Reviews for Ruinsong, by Julia Ember

lyonsdenprojects's review

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dark emotional hopeful mysterious fast-paced
  • Plot- or character-driven? A mix
  • Strong character development? Yes
  • Loveable characters? Yes
  • Diverse cast of characters? Yes
  • Flaws of characters a main focus? No

4.0

This was an enjoyable story with interesting and sweet main characters. The magic system is what I probably loved most about it though there were some holes in the world building and the ending conflict seemed a little too easy after the build up to it. However I still enjoyed the journey and would gladly read another book featuring these characters. TW: The dog is killed. I hate being surprised by that in books and movies. The reactions of Cadence redeemed the story, but I did almost put the book down. 

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caspertheghost's review against another edition

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3.0

really sweet romance and solid story for the most part, i just hate homophobia tropes in the fantasy genre.

colbybettley's review

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emotional inspiring mysterious tense medium-paced
  • Plot- or character-driven? A mix
  • Strong character development? Yes
  • Loveable characters? It's complicated
  • Diverse cast of characters? Yes
  • Flaws of characters a main focus? Yes

4.0

This book was so amazing and unexpected! It was extremely inclusive of the LGBTQ+ community and, mixed with magic and fantasy, created the most fascinating story. I'm hopeful that a sequel is on the horizon!

moss_the_mushroom's review against another edition

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4.0

***3.75 stars***
I did enjoy it, but it didn't really live up to my expectations. There are lots of good things about it (descriptive writing mostly) but I didn't love most bits. I think that the characters were a bit underdeveloped (particularly Remi and Cadence) and having a slow burn romance with dual perspectives is really just aggravating. The descriptive writing could have been ditched at times (mostly in Cadence's chapters when she was discussing her love life) it just made it uncomfortable to read. I think I probably could have really liked Nolan as a character, but I couldn't imagine him as anything other than a TikTok boy (that's on me though.) I really liked the ending, even though it was a VERY predictable one. I am wondering if this will be the first book to a series since it ended on a cliffhanger?
Just as a little last note: Remi and Cadence were a very sweet couple, even if the VERY SLOW BURN romance was aggravating.

nikauwu's review against another edition

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3.0

Beginning and middle was way too long and boring, very very very little buildup to the ‘climax’ or whatever that revolution was supposed to be. Very annoyed with the lack of romance, totally thought it was going to be much more wlw. The ending was cute, and there were some cute scenes, but overall I was struggling through until right towards the end.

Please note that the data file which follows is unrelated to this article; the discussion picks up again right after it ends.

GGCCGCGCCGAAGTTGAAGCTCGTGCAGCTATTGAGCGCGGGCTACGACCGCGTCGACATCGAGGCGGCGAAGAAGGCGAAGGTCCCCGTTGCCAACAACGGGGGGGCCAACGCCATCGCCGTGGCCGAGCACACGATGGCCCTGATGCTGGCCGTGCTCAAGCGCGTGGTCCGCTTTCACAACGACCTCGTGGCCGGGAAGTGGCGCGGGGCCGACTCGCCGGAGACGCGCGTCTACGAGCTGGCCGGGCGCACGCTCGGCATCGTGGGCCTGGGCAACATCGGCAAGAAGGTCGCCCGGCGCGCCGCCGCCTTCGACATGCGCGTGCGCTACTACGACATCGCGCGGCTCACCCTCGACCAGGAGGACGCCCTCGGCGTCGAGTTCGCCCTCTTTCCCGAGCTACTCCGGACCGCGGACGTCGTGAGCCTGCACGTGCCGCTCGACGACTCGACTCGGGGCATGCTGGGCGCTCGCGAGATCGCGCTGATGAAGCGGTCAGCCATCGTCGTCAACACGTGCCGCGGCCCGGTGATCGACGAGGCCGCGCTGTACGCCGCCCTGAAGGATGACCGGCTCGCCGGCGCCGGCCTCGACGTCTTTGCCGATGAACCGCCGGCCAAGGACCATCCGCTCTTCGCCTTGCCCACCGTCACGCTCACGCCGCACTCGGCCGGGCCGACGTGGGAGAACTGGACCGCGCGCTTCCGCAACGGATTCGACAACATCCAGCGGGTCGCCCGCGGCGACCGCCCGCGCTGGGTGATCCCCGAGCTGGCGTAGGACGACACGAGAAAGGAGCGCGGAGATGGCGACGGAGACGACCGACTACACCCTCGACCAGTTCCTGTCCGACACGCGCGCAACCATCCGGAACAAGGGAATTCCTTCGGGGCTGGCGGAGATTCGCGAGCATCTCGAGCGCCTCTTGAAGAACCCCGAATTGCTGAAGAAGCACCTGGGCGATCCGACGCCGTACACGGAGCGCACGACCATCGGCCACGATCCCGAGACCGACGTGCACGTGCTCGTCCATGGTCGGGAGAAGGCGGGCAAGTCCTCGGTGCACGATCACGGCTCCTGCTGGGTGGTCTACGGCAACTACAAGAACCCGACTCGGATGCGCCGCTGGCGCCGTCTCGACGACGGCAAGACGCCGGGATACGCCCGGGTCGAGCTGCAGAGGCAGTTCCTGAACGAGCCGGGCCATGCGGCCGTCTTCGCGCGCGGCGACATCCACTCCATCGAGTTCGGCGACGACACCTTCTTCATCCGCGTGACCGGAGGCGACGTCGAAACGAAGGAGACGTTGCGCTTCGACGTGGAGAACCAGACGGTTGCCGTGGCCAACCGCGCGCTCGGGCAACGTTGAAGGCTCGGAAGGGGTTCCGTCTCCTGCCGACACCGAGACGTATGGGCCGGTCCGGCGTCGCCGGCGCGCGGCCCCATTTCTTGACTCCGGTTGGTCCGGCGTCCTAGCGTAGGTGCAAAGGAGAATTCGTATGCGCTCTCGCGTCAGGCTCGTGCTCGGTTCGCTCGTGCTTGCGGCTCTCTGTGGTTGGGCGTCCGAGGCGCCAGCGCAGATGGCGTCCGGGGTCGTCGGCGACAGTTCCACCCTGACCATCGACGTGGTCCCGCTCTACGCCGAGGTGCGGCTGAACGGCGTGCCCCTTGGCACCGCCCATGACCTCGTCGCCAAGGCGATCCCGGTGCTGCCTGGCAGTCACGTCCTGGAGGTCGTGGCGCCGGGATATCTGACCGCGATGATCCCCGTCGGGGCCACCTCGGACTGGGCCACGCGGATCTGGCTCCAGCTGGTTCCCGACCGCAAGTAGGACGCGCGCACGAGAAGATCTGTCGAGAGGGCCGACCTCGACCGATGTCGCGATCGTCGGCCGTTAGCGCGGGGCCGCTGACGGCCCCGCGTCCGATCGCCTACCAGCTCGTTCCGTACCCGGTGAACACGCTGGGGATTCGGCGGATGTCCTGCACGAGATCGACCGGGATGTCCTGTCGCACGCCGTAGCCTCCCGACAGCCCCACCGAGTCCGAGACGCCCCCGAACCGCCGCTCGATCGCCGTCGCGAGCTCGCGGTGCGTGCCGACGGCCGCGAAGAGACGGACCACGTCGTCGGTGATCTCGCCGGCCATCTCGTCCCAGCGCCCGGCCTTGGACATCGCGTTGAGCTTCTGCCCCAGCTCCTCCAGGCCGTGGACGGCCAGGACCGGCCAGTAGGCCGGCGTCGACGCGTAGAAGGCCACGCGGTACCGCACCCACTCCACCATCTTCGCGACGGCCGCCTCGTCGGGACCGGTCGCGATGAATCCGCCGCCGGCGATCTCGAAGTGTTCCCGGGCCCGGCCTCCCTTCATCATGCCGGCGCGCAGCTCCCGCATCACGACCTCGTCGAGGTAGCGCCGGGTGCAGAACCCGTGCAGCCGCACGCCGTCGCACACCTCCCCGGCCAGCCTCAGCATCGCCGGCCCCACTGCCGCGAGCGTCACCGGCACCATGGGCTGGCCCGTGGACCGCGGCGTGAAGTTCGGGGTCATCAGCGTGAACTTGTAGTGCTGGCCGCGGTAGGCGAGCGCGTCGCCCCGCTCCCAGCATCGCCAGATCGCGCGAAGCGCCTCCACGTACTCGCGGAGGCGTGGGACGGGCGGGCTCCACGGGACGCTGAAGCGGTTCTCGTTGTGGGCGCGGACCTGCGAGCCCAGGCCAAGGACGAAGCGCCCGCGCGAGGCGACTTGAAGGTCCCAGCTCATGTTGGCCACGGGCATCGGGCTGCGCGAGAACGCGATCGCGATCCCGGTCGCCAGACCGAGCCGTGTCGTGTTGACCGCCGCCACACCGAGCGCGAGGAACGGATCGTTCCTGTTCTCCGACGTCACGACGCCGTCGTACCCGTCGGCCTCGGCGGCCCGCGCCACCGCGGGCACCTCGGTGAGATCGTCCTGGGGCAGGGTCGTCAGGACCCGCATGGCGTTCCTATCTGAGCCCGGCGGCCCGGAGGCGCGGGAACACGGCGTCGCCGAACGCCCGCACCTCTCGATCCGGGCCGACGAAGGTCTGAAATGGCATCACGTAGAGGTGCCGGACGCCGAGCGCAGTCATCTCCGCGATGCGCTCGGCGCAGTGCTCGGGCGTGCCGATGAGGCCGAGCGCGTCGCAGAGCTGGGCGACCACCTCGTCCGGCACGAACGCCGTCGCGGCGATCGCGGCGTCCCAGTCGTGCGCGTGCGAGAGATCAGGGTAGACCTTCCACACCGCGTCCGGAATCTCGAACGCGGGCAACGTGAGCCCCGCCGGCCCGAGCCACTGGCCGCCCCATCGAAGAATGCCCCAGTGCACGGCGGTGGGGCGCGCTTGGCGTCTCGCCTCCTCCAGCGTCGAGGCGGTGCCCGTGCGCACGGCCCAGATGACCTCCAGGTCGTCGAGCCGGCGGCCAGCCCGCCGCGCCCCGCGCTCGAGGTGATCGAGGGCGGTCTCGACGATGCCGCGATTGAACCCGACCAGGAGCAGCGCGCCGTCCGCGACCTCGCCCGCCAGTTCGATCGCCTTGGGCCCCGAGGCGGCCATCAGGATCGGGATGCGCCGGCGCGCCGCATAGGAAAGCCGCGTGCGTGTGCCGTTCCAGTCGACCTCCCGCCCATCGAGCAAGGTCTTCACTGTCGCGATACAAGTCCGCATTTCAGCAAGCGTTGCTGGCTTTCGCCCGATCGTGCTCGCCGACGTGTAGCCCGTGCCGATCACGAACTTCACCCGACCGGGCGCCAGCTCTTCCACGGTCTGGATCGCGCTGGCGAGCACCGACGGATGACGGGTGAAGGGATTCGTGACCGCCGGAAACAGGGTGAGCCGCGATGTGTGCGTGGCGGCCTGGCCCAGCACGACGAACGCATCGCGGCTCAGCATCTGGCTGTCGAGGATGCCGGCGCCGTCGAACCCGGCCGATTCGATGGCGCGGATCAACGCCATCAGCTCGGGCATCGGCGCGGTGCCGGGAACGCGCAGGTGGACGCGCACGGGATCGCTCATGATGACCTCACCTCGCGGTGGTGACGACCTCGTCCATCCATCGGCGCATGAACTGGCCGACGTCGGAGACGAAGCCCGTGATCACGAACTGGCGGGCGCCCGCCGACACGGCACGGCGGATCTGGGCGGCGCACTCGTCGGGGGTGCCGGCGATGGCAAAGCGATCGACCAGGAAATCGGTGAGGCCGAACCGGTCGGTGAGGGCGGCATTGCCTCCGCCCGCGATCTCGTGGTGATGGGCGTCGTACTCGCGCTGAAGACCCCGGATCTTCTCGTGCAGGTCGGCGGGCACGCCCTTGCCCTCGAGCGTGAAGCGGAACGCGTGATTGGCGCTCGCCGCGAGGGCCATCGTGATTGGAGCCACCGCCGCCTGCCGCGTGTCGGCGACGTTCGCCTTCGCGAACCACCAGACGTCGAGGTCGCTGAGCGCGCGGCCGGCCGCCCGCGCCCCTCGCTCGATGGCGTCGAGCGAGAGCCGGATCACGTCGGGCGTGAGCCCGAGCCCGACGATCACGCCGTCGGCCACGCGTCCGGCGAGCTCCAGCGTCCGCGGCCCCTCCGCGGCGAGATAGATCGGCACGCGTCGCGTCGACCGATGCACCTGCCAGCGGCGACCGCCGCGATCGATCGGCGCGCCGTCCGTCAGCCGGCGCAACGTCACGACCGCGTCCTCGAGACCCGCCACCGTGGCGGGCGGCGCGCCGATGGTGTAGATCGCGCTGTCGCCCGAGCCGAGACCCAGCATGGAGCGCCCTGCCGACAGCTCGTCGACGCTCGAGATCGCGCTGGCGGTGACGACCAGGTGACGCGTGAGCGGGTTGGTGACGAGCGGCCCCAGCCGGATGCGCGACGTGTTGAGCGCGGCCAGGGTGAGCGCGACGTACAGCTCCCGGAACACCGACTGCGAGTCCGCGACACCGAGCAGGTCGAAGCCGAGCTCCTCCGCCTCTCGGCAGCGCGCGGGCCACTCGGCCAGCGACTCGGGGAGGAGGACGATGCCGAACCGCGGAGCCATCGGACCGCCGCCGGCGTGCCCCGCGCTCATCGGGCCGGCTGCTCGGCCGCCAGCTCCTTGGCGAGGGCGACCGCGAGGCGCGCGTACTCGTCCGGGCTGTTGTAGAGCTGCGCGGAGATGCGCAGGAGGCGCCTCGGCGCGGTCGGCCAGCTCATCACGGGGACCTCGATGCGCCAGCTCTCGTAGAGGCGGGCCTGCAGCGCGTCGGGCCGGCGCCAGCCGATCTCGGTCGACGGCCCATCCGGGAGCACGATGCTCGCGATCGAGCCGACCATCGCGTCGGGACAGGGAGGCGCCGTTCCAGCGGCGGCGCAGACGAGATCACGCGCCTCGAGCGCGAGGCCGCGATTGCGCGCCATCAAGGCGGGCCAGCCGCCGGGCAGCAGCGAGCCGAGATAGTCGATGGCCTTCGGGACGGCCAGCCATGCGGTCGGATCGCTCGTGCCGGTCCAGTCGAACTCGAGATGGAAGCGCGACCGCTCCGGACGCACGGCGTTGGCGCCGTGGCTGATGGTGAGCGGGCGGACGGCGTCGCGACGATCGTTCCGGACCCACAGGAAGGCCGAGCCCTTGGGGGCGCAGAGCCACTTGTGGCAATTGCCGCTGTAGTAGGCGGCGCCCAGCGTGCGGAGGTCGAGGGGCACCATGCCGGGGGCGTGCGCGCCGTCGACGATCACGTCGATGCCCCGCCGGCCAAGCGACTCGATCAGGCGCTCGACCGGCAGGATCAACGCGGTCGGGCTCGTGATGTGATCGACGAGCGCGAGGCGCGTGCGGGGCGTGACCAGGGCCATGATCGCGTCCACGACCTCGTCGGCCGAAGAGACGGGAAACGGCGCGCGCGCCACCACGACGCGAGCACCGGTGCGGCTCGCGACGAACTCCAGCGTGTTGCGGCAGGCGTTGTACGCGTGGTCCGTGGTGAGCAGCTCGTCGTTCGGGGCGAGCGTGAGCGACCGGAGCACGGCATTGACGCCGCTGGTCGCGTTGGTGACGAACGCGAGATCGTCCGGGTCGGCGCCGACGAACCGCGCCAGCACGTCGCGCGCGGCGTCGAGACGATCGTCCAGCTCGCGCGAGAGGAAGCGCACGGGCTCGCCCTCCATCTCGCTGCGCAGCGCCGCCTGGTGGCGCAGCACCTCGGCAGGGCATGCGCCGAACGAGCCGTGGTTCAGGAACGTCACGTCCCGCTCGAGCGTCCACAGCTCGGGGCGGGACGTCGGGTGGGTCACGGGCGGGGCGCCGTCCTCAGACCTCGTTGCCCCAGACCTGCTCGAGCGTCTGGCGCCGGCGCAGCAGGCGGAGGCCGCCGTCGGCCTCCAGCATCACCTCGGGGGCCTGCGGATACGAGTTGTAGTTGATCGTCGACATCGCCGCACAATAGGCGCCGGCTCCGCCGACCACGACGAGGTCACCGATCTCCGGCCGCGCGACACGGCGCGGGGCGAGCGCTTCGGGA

the_scribe_owl's review against another edition

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3.0

Come see this review and more at my blog, The Scribe Owl

Thank you to Expresso Book Tours for supplying me with a review copy in exchange for a blog tour stop and honest review!

3/5 stars!

I enjoyed this a lot more than I thought I would! I honestly didn't have very high expectations, but this was a very entertaining read that I loved for the worldbuilding and unique magic system. I didn't really care for a couple of other elements, but I'll get to that later.

We follow Cadence, the Principal singer of a cruel queen and Remi, a viscount's daughter and member of the nobility. Cadence and other mage singers have magic in their songs that the queen exploits for her own gain. She forces Cadence to sing to torture the nobility, whom the queen hates from a slight in her past. Remi and Cadence were childhood friends, but when Remi sees what Cadence has become, she feels like she no longer knows her.

The absolute best part of this book was the magic system. I have not read a single review where the reader did not like the magic system. I love when a book has magic in music, and Ruinsong didn't disappoint! Don't think me macabre, but the scene at the beginning of the book with Cadence torturing the nobles with her song? That kind of crazy display of power is awesome. But then we didn't really get any cool crazy dark magic. The magic system is awesome, but I would have liked to see more of it.

The world was pretty basic. It was enjoyable enough, but it was bland. Just a run of the mill high fantasy world. What I did like was that the queen and the nobles were at odds. Normally the royals have the nobility in their pocket for whenever needed, but the queen literally tortured them here.

I thought Cadence was a great character. She was a bit of a morally grey character, with a good heart but a bit of a weak outlook on life. She had a character arc. Remi on the other hand... annoying, and no character arc whatsoever. Not a fan. And for the romance? There was instalove. I guess we missed them meeting and getting to know each other because they were childhood best friends, but I feel like I missed out.

The writing was fine. I normally prefer fantasy to be written in third person for more of that magical feel, but that's not really a big thing. Again, another thing that was just fine but not great. She didn't segue between different plot points very well either, but it was fine.

What I didn't like was how Julia Ember felt like she had to introduce every tiny side character, some of which didn't even get the chance to talk or do anything, by their race. And they were only white or black, nothing else. It was...weird. I don't quite know what to make of it, but I'm not a fan.

Ruinsong is marketed as a Phantom of the Opera retelling, but I didn't get that vibe at all. There were music and masks. I just don't really feel like that makes it a Phantom retelling. More of a half-abandoned attempt and a marketing ploy.

All in all, though I didn't exactly regret my read, I wouldn't recommend it. It had so much potential, but it fell flat. If you do end up reading it, I hope you have a better time than I did!

samanthapearl's review against another edition

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4.0

Thank you to Netgalley and Macmillan Children's Publishing Group for a free copy of this book in exchange for an honest review. All thoughts and opinions expressed in this review are my own.